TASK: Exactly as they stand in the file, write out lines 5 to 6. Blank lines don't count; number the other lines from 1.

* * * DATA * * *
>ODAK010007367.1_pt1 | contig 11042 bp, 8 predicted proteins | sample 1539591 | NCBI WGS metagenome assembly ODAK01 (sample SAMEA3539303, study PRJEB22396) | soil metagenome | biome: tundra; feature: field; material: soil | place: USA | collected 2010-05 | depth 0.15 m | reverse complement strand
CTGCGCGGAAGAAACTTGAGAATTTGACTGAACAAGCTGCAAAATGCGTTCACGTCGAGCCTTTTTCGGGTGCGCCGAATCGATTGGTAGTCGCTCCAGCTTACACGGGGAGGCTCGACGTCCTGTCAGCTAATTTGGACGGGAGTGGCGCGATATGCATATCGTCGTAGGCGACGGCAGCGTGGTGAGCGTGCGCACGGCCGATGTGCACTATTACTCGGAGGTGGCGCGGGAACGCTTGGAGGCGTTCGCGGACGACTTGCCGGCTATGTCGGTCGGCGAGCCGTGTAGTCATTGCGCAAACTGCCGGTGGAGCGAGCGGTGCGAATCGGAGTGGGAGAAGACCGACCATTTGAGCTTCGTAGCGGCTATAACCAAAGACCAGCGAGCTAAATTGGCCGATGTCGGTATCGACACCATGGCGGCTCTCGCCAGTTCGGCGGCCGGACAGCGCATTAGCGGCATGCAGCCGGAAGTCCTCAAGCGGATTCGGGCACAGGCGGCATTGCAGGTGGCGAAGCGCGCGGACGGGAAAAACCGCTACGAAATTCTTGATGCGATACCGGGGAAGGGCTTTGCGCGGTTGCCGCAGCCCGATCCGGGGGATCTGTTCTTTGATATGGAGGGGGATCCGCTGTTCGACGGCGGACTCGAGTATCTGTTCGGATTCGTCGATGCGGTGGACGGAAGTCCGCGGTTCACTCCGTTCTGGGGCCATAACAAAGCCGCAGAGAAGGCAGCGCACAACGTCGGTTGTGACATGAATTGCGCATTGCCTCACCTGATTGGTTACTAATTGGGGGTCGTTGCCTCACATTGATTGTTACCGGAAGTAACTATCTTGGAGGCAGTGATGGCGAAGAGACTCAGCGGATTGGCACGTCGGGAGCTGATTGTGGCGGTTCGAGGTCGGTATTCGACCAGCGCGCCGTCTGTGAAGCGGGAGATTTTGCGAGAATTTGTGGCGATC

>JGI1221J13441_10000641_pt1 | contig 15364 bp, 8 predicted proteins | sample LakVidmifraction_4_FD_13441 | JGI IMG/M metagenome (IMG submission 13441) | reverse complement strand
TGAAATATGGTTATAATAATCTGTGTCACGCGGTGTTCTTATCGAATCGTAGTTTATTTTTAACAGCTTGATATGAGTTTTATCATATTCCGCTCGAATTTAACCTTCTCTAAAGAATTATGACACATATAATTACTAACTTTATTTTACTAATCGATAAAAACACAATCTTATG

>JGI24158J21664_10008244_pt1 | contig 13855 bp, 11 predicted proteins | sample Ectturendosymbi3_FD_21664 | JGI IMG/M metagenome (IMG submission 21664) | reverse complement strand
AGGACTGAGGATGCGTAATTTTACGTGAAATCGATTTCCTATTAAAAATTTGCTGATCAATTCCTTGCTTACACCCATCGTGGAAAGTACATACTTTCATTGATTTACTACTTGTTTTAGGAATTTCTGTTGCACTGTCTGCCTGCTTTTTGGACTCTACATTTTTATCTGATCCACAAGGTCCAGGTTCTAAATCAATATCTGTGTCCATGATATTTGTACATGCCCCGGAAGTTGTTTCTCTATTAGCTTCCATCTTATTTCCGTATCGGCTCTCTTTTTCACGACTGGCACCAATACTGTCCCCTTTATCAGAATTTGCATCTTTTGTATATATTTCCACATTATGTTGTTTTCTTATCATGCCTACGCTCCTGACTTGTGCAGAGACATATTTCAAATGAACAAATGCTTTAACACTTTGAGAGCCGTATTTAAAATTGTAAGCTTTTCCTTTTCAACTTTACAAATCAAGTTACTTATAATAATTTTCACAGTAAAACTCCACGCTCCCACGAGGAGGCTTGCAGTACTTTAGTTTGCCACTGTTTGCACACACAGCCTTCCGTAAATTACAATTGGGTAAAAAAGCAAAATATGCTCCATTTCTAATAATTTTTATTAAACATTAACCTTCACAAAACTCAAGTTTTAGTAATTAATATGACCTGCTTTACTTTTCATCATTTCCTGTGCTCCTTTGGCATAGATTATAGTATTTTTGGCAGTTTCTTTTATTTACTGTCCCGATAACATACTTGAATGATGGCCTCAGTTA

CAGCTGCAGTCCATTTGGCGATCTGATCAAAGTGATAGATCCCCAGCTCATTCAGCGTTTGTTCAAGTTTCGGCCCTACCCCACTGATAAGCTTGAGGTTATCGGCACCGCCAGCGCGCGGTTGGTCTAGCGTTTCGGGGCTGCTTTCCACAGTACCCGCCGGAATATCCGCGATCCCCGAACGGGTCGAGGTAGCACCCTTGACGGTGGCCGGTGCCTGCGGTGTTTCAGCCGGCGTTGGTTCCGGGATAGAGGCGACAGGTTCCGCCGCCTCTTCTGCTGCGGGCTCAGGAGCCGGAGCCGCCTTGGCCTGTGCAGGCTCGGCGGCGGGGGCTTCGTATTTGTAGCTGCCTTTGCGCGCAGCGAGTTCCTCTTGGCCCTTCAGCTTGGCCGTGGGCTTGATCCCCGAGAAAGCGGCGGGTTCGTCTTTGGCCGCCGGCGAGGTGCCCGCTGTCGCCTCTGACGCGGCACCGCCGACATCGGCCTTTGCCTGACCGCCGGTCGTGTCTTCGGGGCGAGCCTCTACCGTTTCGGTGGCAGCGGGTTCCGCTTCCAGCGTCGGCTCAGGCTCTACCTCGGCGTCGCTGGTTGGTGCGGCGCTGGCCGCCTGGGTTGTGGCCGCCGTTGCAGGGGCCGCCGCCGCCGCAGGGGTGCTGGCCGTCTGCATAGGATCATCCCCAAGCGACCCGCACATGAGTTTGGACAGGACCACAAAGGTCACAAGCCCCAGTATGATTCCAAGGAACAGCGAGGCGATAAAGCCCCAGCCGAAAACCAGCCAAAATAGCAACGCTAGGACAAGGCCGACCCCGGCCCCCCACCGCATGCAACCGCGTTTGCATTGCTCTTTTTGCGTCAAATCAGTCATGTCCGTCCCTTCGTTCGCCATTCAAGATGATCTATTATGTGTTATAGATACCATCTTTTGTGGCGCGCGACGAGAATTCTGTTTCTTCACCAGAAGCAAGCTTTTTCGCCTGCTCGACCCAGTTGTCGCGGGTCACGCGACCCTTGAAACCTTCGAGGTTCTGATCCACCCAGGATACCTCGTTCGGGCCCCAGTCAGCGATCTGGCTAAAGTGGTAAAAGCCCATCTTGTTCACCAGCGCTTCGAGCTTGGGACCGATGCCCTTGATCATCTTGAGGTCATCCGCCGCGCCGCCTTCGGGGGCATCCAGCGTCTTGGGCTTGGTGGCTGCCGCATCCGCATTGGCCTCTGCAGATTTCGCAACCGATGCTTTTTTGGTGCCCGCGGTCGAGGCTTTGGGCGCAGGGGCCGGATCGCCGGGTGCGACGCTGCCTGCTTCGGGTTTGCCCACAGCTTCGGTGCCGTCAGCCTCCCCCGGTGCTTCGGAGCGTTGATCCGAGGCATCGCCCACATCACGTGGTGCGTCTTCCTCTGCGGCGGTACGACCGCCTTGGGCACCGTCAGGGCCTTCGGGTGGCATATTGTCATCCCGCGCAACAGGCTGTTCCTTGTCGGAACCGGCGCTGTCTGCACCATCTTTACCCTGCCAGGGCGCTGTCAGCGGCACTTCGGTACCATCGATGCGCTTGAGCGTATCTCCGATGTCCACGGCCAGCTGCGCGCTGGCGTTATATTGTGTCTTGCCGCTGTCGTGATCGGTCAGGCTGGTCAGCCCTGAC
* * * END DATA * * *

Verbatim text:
>JGI24158J21664_10008244_pt1 | contig 13855 bp, 11 predicted proteins | sample Ectturendosymbi3_FD_21664 | JGI IMG/M metagenome (IMG submission 21664) | reverse complement strand
AGGACTGAGGATGCGTAATTTTACGTGAAATCGATTTCCTATTAAAAATTTGCTGATCAATTCCTTGCTTACACCCATCGTGGAAAGTACATACTTTCATTGATTTACTACTTGTTTTAGGAATTTCTGTTGCACTGTCTGCCTGCTTTTTGGACTCTACATTTTTATCTGATCCACAAGGTCCAGGTTCTAAATCAATATCTGTGTCCATGATATTTGTACATGCCCCGGAAGTTGTTTCTCTATTAGCTTCCATCTTATTTCCGTATCGGCTCTCTTTTTCACGACTGGCACCAATACTGTCCCCTTTATCAGAATTTGCATCTTTTGTATATATTTCCACATTATGTTGTTTTCTTATCATGCCTACGCTCCTGACTTGTGCAGAGACATATTTCAAATGAACAAATGCTTTAACACTTTGAGAGCCGTATTTAAAATTGTAAGCTTTTCCTTTTCAACTTTACAAATCAAGTTACTTATAATAATTTTCACAGTAAAACTCCACGCTCCCACGAGGAGGCTTGCAGTACTTTAGTTTGCCACTGTTTGCACACACAGCCTTCCGTAAATTACAATTGGGTAAAAAAGCAAAATATGCTCCATTTCTAATAATTTTTATTAAACATTAACCTTCACAAAACTCAAGTTTTAGTAATTAATATGACCTGCTTTACTTTTCATCATTTCCTGTGCTCCTTTGGCATAGATTATAGTATTTTTGGCAGTTTCTTTTATTTACTGTCCCGATAACATACTTGAATGATGGCCTCAGTTA